When Eliza was about 11-months-old, Greg and I took our first overnight trip away.  We left her with both of my parents at our house and about a two-page detailed instruction guide regarding her schedule and every potential scenario they might face and how to handle it.  We ended up at a restaurant about 2 hours away where we did not have cell phone reception.  (This was not on purpose.)  It was unnerving, especially because I was pregnant and thus not willing to use a good cocktail to calm myself.  But the restaurant called our house for us and reported that all was well.  We were able to breathe a bit easier, relax and enjoy ourselves.  It was the first successful attempt and it worked: Eliza and my parents survived unscathed.  We were gone a total of about 16 hours.  And it was amazing.

Then a few months later we took a “babymoon” outside of the country.  We left Eliza with my mom for nearly six days, again with detailed instructions.  Both my mom and Eliza came out of it alive.  Each time you successfully leave, it builds confidence that you can do it the next time.  (And video chatting helps!)

Then along came Zach.  That complicated things.  It’s one thing to leave a single toddler behind.  It’s another to leave a baby and a toddler.  We took our first overnight trip away when Zach was 7-months-old and Eliza was about to turn 2.  We of course left detailed instructions and I had to pump a lot.

And now, here we are.  Zach is 20-months and Eliza is 3.  Though Zach still isn’t the perfect sleeper, he’s generally now in a phase where he’s done teething (until those 2-year molars come in), he eats table food, and he and Eliza play together.  This time, I left my mom behind without a schedule or instructions and a hurricane approaching.  She knows they nap in the afternoon and when they generally go to bed.  They can feed themselves.  They tell you when they’re hungry and thirsty.  (Well, Zach pretty much just points and screams, but I consider that communication.)

The point is that I’ve never been as comfortable as I was this time around.  I had less of an idea what they would eat and do than ever before, and I was okay with that.  Time spent getting spoiled by grandma is important.  And though I missed the kids terribly, Greg and I were able to celebrate our ten years of marriage by having fun and enjoying each other, which is what made us want to be together and have a family in the first place.

So, if you’re waiting until it “feels right” to leave your child or children at home (even just for a date night), I would highly encourage you to get out and do it.  Because marriage is hard work that’s worth working for … and sometimes that means taking a vacation.

When traveling, in the words of Lone Starr: “Take only what you need to survive.”


Spaceballs is a fantastic movie, a true classic.  There’s a part where Lone Star tells Princess Vespa to pack lightly for their walk through the desert.  They discover she has brought …

LONE STARR: What’s this?  I said take only what you need to survive.

PRINCESS VESPA: It’s my industrial strength hair dryer.  And I CAN’T LIVE WITHOUT IT!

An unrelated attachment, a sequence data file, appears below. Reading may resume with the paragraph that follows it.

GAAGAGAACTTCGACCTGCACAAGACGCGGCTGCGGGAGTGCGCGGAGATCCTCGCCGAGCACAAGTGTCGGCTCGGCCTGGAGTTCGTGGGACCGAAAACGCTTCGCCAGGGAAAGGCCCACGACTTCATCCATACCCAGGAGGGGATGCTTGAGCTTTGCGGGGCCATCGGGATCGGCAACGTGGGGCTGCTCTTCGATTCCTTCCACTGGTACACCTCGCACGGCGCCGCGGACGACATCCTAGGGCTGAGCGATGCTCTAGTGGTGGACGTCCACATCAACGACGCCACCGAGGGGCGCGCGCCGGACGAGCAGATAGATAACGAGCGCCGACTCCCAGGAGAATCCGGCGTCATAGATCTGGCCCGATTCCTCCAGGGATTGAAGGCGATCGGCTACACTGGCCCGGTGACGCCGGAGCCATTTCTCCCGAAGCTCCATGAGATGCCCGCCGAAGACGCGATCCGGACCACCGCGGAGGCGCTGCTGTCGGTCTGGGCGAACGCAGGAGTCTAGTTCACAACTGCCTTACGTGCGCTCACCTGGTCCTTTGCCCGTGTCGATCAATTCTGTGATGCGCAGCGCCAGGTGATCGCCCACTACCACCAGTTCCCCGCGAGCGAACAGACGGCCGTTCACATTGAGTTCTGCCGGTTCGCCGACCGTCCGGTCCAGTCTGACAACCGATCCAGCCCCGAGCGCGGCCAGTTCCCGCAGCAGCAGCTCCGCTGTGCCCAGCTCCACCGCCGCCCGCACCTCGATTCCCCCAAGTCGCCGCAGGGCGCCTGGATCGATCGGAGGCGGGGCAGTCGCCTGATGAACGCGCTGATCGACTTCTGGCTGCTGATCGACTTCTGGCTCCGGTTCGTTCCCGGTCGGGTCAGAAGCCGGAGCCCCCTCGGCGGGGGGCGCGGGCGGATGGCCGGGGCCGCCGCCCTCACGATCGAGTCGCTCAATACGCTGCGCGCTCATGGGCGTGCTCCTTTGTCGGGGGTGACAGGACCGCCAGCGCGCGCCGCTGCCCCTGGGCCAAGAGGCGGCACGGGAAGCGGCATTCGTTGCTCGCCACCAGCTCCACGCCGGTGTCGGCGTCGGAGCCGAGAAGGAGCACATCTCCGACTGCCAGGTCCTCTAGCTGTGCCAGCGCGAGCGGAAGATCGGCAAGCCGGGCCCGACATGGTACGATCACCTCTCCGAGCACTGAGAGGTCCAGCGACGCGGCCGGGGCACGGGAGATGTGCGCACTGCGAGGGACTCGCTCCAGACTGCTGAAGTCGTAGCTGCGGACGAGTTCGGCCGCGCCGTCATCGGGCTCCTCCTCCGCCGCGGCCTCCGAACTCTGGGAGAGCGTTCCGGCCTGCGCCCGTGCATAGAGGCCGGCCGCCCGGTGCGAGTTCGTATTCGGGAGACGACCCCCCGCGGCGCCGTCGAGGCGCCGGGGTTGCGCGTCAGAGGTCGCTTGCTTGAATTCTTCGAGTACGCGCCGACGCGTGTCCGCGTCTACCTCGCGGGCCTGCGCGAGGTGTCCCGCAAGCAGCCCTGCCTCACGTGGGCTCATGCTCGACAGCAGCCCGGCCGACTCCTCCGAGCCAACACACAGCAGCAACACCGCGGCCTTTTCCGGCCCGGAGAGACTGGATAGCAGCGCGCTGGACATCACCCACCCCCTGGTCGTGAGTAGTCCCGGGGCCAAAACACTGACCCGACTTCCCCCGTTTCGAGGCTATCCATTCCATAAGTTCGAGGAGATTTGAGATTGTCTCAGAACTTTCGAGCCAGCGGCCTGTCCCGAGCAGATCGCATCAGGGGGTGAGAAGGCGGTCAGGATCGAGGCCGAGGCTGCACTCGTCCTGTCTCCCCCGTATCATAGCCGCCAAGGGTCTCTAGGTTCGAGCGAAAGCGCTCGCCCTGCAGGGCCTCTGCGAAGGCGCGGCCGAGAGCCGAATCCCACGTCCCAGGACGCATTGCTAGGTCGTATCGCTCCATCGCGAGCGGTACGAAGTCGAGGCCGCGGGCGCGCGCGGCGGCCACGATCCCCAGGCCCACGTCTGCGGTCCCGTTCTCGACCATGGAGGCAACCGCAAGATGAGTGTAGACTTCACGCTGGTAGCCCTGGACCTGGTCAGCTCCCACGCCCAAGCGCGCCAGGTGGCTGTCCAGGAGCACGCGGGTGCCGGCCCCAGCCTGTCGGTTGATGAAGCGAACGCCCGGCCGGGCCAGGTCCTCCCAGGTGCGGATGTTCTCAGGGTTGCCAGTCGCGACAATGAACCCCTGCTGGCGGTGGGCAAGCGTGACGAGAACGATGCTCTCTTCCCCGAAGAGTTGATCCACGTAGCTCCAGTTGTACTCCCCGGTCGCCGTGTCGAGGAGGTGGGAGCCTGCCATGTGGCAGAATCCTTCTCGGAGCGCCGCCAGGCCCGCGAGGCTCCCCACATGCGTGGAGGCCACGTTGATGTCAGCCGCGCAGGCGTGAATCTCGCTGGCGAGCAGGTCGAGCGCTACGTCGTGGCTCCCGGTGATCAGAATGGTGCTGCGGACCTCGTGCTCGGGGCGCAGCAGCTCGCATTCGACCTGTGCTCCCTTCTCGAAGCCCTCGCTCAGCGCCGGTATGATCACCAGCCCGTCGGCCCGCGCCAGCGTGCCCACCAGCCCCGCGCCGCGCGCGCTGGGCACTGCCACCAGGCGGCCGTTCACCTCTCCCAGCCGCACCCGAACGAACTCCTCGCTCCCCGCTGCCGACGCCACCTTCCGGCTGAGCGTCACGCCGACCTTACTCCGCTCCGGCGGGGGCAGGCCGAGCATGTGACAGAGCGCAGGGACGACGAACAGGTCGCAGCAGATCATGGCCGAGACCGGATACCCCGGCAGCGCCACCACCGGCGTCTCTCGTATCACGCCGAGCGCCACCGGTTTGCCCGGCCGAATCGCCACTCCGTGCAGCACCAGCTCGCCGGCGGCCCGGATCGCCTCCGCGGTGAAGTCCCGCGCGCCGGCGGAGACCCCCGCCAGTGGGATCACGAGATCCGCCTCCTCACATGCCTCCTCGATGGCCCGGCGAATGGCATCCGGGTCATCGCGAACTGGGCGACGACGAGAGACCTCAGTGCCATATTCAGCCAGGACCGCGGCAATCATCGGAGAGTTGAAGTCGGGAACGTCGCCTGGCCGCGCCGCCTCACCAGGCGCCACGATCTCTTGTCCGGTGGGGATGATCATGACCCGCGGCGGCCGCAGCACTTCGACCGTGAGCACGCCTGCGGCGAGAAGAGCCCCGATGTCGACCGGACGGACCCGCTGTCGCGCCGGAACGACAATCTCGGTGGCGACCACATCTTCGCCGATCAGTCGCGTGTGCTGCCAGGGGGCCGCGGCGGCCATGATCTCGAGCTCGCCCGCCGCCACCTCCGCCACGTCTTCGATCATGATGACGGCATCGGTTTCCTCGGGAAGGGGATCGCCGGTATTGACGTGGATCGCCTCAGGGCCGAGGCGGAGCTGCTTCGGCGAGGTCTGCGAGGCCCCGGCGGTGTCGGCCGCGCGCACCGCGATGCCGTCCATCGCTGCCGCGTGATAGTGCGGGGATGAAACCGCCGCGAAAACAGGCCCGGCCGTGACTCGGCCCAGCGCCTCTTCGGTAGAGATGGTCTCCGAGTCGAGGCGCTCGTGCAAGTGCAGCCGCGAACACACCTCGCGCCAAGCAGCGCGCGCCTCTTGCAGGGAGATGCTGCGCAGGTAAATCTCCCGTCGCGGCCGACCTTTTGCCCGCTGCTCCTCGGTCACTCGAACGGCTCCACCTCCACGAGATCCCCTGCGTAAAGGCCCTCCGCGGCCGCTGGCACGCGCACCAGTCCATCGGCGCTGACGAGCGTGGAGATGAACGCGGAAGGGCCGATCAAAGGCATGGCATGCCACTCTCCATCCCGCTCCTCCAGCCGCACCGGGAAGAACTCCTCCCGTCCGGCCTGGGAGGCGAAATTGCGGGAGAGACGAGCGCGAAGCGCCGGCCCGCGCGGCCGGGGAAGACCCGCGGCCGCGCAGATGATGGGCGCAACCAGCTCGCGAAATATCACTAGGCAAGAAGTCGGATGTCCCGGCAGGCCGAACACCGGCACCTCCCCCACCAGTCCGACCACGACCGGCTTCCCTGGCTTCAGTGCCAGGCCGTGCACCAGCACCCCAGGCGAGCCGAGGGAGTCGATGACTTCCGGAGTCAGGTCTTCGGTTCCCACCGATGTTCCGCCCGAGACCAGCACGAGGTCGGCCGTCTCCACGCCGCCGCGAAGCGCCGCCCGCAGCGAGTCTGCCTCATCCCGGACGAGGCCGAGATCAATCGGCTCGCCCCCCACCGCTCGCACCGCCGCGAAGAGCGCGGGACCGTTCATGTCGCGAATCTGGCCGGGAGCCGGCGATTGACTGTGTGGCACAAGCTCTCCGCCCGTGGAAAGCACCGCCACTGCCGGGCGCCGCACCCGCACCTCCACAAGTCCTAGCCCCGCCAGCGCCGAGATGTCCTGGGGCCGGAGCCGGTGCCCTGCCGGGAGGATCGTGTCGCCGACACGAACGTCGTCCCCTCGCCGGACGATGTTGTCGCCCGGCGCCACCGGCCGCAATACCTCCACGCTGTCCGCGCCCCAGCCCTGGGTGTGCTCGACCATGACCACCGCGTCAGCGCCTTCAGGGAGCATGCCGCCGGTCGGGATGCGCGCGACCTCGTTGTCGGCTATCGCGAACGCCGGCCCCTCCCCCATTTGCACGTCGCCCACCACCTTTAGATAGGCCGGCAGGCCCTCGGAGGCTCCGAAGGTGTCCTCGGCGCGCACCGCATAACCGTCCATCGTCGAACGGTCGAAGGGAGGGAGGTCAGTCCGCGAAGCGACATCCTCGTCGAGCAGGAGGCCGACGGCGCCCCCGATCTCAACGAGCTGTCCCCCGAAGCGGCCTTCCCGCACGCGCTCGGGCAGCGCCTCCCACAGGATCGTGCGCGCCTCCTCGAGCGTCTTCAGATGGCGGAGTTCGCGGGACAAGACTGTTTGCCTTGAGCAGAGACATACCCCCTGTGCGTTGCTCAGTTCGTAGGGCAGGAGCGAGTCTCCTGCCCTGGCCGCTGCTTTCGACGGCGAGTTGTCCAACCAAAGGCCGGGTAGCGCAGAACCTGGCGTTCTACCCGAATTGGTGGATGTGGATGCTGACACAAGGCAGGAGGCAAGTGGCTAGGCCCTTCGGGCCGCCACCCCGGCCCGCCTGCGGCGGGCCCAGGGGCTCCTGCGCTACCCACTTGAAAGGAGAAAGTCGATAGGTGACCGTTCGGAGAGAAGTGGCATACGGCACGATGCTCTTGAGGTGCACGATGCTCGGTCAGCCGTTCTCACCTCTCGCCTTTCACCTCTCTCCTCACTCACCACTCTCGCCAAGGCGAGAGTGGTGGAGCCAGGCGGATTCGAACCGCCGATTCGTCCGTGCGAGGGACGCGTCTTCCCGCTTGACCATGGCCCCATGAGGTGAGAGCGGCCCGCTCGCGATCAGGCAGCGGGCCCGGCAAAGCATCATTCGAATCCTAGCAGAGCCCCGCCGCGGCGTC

LONE STARR: Okay, princess.  That’s it.  The fairy-tale is over.  Welcome to real-life.  You want this hot-air machine?  You carry it.

The definition of a vacation, according to dictionary.com, is a “period of suspension of work, study, or other activity, usually for rest, recreation, or travel; recess or holiday.”

Why is it, then, that I usually come home from a vacation feeling like I need a vacation from my vacation?  Let’s face it: when you’re a parent, getting away with the kids is not going to magically suspend parental duties; and getting away without the kids leaves you with the stress of worrying about them while you’re away and a keen awareness of what’s piling up at home.

What makes it even worse is when the packing and unpacking become chores.  I spent four straight weekends from late March through late April traveling.  It seems the more into motherhood I get, the longer my suitcases, shopping bags and laundry piles remain sitting out somewhere they shouldn’t be once we’re home.  Sometimes it makes me wonder if traveling is even worth it.  Thus, here are some tips I’ve come up with to ease travel burdens (and I’m going to try to follow them ALL the next time I go somewhere):

1. Keep an electronic checklist of what you need to pack for each family member.  I especially found this helpful when I had to travel with pacifiers, bottles, pump parts, and the like.  I just keep adding and subtracting to this list every time we go somewhere.

2. If you travel often to the same place (as we do to Florida and Colorado to visit family), leave what you can there and keep an electronic, updated list of those items.  Then refer to it every time you are packing so you can know for sure what you don’t have to bring.

3. Keep a dopp kit for each family member that never gets unpacked.  It should have all the essential toiletries.  Remember – the key word is essential.

4. Buy sample sizes of hygenic items or make your own with small plastic bottles and tubes so you don’t have to pack or unpack the big bottles.  If you come back from a trip and the little shampoo bottle is running low, refill it right then.  All of your liquids SHOULD fit in a quart-sized zip top plastic bag.  Keep this bag packed and ready to go so all you have to do is grab it.